This morning I was playing with my daughter, next to a big pasture with six beautiful broodmares. I was as usual mesmerized by the horses. My daughter was quiet, I glanced at her, she was completely indulged in the experience of watching a trail of ants moving between two holes in the ground. A couple minutes later she took my hand; come with me mama. She wanted to show me a particularly beautiful, dead leaf on the ground. A second later we were climbing a mountain (a big rock.)
I started to think about the benefits of daring to let children explore outdoors. I say daring, because I understand that it is a frightening concept for some parents to give their children freedom to explore outside. I am not recommending being careless in any way. Safety is very important. There should always be an adult nearby when we are talking about younger children, both for safety reasons, and to answer questions.
However, when I say explore, I mean letting the child guide the way, examine things that the child is interested in, climb up on that rock, crawl under that fence etc. The more comfortable you are outside, the more fun your child will have. It’s never too late, or too early, too start enjoying the outdoors. (An infant can start enjoying the outdoors in a baby carrier for shorter amounts of time, when he/she is a few days old, if your doctor says it’s OK!)
According to Merriam-Webster exploring is:
to look at (something) in a careful way to learn more about it : to study or analyze (something)
to talk or think about (something) in a thoughtful and detailed way
to learn about (something) by trying it
When my daughter, and I got back inside, I started to look through some of my notes from my studies at Karlstads University, Sweden. In January 2010, I graduated from a 3,5 year long education there, with the focus on early childhood development, and natural science. The whole education was about exploring the world with young children, letting nature be your classroom. I’ve always had a great love for the outdoors, but this education opened up my eyes for how beneficial it really is to spend time together outdoors with young children. I’ve always known in my heart, but now I have the tools to get even more out of the time outdoors with my own daughter.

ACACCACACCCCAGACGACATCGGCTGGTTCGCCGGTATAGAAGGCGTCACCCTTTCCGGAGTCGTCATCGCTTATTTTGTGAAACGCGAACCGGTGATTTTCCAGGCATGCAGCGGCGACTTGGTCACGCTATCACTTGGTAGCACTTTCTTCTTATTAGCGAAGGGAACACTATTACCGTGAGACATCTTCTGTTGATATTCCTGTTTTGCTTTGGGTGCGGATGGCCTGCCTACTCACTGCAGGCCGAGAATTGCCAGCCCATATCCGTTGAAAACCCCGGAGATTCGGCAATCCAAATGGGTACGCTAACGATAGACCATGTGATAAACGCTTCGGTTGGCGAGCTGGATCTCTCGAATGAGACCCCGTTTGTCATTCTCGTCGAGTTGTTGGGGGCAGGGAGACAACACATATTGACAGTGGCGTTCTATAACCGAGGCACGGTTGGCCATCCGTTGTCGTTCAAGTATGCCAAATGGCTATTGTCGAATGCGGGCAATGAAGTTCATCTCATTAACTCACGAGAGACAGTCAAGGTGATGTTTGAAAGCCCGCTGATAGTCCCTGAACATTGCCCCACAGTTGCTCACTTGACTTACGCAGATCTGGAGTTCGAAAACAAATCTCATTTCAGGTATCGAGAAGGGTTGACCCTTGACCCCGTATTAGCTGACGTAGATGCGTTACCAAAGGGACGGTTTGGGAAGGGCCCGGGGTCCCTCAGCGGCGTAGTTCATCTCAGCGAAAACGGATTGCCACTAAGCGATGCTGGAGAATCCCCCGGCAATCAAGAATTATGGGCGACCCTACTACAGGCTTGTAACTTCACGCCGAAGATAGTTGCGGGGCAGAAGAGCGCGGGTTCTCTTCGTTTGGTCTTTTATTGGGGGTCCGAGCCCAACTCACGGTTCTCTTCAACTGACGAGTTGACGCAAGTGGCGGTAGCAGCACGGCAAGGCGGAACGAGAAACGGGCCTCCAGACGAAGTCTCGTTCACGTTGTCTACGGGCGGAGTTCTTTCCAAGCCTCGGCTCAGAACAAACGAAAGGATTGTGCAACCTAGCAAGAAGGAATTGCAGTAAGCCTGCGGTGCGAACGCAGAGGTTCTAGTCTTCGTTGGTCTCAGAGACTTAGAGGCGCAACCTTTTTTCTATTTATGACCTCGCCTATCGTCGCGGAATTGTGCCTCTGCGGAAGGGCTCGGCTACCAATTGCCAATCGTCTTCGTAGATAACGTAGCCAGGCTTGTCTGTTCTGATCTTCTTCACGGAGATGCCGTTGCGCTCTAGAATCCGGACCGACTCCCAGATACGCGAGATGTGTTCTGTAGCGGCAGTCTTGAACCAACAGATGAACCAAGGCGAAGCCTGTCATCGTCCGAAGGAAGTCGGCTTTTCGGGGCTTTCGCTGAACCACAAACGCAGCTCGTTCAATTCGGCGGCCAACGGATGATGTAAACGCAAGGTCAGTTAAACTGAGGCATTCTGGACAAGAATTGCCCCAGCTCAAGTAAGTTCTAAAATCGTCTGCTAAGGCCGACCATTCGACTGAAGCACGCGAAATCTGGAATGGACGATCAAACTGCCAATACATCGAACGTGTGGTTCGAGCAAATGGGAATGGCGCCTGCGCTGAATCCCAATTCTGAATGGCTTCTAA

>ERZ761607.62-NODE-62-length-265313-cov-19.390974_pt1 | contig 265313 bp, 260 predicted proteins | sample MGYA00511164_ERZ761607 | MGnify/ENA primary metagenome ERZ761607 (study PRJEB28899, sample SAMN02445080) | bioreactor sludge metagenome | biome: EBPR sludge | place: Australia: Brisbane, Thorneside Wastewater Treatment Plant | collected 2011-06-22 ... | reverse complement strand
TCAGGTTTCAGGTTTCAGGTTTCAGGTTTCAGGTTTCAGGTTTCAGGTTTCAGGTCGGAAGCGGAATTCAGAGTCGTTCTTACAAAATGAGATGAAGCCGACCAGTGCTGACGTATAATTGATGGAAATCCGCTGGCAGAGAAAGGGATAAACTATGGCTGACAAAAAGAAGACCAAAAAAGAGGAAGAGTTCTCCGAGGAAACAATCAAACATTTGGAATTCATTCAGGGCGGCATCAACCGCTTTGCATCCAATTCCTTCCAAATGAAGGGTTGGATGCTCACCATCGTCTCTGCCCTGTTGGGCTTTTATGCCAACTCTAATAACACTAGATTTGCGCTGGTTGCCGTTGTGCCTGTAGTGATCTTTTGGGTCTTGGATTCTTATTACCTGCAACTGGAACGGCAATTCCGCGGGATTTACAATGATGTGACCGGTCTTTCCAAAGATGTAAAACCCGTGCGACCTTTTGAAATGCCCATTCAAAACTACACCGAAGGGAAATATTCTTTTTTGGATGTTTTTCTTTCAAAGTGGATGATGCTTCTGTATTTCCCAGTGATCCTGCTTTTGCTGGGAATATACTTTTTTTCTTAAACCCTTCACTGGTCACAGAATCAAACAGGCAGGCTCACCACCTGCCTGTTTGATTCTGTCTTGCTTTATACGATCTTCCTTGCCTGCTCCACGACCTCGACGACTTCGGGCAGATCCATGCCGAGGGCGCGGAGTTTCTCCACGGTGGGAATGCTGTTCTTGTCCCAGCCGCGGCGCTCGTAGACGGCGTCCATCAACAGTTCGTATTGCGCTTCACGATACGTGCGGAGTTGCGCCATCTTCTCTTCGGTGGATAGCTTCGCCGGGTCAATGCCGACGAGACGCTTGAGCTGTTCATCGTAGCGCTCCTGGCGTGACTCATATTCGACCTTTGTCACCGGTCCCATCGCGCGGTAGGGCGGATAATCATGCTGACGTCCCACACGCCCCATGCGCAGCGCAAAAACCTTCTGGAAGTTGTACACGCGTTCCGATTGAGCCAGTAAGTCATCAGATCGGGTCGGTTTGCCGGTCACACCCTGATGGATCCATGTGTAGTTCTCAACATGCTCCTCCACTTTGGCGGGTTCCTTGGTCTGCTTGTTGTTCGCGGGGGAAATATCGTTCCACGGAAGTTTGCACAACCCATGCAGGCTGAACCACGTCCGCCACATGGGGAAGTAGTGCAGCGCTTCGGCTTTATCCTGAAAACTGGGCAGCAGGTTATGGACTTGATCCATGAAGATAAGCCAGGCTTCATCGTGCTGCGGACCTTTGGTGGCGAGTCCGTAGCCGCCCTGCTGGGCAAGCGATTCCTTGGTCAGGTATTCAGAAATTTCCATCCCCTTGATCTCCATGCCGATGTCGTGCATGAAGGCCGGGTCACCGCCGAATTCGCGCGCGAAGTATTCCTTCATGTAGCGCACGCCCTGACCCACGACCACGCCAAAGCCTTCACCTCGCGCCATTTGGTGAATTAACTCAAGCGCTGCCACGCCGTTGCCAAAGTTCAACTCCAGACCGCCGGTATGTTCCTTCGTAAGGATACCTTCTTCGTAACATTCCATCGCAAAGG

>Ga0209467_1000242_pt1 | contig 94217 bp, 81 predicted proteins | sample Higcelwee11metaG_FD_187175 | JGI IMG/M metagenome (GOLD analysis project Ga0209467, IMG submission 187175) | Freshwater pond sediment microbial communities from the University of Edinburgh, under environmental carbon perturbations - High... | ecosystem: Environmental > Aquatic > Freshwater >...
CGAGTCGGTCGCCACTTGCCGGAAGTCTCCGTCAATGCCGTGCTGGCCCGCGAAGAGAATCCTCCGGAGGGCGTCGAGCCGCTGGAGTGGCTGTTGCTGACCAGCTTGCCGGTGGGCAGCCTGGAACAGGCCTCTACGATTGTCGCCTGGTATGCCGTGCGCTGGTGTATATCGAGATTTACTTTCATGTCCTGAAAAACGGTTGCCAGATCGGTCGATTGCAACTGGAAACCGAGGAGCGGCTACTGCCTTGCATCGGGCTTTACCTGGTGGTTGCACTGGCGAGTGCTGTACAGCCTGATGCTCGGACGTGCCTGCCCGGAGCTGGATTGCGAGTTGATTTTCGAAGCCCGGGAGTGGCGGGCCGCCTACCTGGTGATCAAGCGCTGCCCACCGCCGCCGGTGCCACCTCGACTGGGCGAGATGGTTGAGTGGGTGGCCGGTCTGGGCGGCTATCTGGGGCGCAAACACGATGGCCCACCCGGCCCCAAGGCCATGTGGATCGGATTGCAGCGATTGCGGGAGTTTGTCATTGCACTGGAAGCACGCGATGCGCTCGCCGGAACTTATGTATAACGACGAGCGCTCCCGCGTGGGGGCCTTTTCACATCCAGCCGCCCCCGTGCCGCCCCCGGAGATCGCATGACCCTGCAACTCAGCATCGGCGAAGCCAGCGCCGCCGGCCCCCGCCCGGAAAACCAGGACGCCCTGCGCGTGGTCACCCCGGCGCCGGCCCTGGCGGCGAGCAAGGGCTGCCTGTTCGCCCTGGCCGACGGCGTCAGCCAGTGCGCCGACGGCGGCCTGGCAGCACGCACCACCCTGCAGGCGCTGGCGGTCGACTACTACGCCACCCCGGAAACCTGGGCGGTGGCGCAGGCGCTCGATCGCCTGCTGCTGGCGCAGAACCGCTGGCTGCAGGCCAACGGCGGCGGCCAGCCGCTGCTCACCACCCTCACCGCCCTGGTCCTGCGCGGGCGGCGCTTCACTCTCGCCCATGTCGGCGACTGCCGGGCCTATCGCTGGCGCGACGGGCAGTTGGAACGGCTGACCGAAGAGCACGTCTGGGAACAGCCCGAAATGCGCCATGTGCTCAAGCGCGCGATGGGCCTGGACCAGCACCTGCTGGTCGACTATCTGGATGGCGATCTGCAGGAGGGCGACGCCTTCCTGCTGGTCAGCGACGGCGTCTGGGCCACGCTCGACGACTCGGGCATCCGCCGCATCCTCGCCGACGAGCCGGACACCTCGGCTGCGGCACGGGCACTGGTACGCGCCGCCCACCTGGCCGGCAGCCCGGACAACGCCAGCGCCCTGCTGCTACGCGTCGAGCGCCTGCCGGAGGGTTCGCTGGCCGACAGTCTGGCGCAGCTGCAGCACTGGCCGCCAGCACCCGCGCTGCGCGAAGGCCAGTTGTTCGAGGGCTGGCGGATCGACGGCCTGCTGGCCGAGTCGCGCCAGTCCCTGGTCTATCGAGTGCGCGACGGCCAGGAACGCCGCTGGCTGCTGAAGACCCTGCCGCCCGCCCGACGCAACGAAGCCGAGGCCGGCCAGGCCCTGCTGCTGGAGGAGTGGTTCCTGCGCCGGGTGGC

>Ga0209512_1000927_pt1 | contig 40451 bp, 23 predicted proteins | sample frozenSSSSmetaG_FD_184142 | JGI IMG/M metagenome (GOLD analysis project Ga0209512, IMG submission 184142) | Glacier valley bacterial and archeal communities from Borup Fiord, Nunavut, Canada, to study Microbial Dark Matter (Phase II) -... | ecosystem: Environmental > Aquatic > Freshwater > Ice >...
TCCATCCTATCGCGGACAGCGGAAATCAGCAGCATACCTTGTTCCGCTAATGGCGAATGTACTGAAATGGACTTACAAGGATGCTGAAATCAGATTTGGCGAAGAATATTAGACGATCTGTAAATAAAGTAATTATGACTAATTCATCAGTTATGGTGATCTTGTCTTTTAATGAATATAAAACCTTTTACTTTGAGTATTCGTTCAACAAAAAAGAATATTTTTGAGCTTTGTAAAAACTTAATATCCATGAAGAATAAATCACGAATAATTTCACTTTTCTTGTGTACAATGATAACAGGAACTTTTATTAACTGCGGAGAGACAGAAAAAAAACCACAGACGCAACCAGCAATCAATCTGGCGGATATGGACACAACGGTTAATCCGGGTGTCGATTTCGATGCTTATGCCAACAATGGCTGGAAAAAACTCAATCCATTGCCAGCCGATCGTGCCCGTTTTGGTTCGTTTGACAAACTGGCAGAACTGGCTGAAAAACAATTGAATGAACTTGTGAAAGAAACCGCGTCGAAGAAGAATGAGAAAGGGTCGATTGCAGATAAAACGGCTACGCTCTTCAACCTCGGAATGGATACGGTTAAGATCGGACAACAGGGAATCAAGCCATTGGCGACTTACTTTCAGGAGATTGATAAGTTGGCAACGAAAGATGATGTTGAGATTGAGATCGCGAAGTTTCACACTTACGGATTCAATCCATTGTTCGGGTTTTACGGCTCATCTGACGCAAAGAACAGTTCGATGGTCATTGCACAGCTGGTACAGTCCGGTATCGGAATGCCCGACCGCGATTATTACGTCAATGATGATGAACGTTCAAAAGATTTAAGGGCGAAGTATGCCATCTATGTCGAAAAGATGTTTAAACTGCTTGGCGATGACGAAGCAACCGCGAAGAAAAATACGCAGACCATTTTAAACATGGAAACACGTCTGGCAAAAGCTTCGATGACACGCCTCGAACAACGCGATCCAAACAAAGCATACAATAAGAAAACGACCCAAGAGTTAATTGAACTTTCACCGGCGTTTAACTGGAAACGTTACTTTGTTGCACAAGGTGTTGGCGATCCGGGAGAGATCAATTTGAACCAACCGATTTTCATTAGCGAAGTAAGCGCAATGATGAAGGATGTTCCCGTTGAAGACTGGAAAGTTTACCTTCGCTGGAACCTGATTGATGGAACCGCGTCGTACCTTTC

So why should I go through the “trouble” of getting dirty with my child outside? I’m usually very tired after a long day at work.
This is why!
Some of the ways time outdoors every day helps create a sense of well being in your child is:
- All that space encourages physical activity.
- All that physical activity makes for a better nights sleep. (Thank you! Thank you! Thank you! This reason alone should get all parents to go outside with their kids every day, right?)
- Spending time outdoors on a regular basis helps young children understand the concept of time (day/night,) and seasons.
- A subject like math comes naturally while playing outside. It can be very exciting outdoors! Imagination is the only limit!
- Time outdoors triggers the senses, and the imagination. Sensory and physical activities together supports your child’s brain development.
- If you personally spend time together with your child outdoors you get plenty of positive subjects to talk about. All those experiences needs words. Challenging your child to develop his/her language skill, chances are your student are very eager to learn how to describe all the exciting things you see. Maybe the two of you choose to visit a library to get more information about a particularly interesting subject?
- Time in nature helps a child to respect nature, and animals.
- It helps children to develop ”thinking outside the box” problem solving skills. Things you can see, and touch are more logical to a child, compared to a theoretical problem.
From my notes, from the class Natural Science in Preschool .
(Karlstads University, Sweden. 2006-2010)
My daughter Hayley loves exploring the surroundings of the beautiful high desert ranch, in Nevada (US,) that we currently call our home.
Of course these are just a few of the benefits of spending time with your kids outdoors. What’s missing? Add your thoughts! I’d love to hear them!
PS. If you feel that this could benefit someone you know, feel free to use the share buttons!
Note: All exploring is at your own risk. Be responsible when choosing a suitable environment. Small children are moving very fast. Be alert! Bonus, if you do spend time outdoors with your child every day you get fit!